(Although a portion of the town of Alderson lies within the bounds of Greenbrier County, for the sake of convenience and clarity, all of its entries are included herein under Monroe.)
Alderson exudes a sense of spaciousness and well-being, traits that characterize the popular image of small-town America. Comfortable frame houses are surrounded by large yards; the commercial area is small and well defined; and there is even a beautifully maintained boardand-batten railroad station. Added to this general ambience, Alderson has several buildings of individual merit that would be impressive in towns and cities twice the size of a place that has never had a population larger than 1,500.
Alderson is located in two counties because the Greenbrier River, which forms the boundary between Greenbrier County to the north and Monroe to the south, bisects it. Residential Alderson is concentrated on the level and expansive northern side, while the major commercial area is confined in a narrow valley between the river and hills to the south.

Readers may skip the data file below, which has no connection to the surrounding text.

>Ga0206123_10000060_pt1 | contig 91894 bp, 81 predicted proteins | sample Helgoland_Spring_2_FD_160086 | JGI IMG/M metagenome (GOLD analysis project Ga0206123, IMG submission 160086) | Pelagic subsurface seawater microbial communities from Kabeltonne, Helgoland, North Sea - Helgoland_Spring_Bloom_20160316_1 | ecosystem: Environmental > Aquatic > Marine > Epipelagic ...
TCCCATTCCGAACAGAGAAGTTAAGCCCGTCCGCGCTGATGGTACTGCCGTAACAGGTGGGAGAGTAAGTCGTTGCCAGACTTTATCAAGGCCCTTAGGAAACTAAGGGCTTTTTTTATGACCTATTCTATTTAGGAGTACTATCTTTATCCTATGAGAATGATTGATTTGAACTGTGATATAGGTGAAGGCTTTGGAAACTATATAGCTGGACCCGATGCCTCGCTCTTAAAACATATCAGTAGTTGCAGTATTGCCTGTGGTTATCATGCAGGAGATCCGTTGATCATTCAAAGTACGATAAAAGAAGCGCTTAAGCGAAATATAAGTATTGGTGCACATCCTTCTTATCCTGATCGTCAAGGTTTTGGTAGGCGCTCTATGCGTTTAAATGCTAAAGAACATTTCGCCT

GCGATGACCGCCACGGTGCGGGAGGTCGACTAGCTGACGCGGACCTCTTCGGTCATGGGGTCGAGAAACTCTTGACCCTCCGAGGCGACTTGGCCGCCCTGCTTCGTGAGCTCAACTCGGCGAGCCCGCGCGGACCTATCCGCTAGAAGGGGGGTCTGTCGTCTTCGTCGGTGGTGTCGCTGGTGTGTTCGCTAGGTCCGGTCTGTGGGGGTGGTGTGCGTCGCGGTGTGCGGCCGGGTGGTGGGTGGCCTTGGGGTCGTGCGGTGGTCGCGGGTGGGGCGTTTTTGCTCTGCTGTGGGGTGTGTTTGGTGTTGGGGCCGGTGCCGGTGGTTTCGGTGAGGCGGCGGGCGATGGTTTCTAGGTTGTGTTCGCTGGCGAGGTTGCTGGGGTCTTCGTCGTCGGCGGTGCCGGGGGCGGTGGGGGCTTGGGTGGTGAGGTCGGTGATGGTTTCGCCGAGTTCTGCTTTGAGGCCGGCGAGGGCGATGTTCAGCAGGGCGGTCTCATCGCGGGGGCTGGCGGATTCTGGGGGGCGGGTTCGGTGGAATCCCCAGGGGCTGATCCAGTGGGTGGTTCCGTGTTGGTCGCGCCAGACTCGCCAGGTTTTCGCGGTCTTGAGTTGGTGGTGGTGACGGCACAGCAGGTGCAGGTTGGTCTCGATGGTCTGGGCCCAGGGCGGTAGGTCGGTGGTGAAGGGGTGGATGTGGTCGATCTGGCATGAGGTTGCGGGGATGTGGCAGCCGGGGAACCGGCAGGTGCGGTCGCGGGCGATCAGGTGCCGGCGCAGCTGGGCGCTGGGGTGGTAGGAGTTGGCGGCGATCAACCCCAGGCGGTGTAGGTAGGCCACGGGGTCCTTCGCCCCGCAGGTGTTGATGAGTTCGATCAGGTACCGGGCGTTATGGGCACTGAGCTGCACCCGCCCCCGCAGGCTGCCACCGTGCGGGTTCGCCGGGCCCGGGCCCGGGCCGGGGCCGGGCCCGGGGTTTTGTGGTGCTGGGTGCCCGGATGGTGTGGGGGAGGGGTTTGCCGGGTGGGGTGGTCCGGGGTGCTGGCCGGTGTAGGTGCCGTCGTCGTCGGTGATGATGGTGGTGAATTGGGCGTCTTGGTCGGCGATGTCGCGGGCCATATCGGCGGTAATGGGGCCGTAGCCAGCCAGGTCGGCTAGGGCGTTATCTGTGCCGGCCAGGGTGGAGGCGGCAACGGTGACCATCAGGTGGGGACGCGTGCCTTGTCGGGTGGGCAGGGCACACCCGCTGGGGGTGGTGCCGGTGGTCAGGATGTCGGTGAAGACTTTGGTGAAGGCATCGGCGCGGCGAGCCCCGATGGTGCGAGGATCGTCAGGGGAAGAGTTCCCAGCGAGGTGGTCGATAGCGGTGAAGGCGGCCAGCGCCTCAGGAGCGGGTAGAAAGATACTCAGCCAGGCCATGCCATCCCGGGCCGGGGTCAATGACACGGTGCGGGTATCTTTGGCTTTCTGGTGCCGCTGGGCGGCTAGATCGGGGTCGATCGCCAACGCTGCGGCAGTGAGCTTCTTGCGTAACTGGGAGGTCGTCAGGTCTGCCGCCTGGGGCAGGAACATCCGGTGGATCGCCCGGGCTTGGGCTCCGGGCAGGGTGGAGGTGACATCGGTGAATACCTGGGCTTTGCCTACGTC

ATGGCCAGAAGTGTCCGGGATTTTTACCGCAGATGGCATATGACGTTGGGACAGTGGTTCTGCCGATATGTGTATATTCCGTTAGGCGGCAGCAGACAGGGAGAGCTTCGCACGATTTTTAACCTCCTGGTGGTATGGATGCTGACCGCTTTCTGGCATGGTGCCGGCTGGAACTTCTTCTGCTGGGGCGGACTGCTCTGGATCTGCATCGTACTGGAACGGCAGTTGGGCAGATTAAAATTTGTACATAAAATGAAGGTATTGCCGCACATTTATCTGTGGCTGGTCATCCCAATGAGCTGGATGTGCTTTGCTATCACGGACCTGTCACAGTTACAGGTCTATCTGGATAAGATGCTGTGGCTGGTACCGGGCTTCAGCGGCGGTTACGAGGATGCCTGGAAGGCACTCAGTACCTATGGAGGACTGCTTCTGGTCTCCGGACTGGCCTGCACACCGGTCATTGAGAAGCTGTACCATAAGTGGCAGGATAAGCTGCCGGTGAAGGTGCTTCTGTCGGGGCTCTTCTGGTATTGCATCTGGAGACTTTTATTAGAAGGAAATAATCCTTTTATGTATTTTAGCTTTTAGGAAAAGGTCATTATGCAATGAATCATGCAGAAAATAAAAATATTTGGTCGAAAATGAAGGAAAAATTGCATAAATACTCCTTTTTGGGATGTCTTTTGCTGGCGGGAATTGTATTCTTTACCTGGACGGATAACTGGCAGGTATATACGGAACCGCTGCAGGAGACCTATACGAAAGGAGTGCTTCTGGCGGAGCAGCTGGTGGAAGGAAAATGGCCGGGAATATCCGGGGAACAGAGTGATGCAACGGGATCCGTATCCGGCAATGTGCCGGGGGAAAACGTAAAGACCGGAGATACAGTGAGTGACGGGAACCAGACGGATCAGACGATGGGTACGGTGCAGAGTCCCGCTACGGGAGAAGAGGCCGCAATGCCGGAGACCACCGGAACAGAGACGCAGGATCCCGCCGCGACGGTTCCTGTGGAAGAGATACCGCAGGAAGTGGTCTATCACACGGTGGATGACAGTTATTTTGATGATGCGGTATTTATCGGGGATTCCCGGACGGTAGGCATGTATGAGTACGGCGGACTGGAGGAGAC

Until the Chesapeake & Ohio came through on its way from White Sulphur Springs to Huntington in 1872, Alderson was a small rural community, named for a ferry that had been established in 1786. After the C&O arrived, the settlement became the center of a large trading area. In the 1920s, a nearby tract was selected for the Federal Industrial Institution for Women (see entry in Summers County). Although the prison, now the Federal Correctional Institution for Women, or Federal Prison Camp, is off limits to casual visitors, it has provided a constant source of employment for local labor ever since it opened in 1928. In recent years Alderson has gained fame for its elaborate Fourth of July festivities, as much a fitting celebration of small-town America as it is an observance of the nation's holiday.
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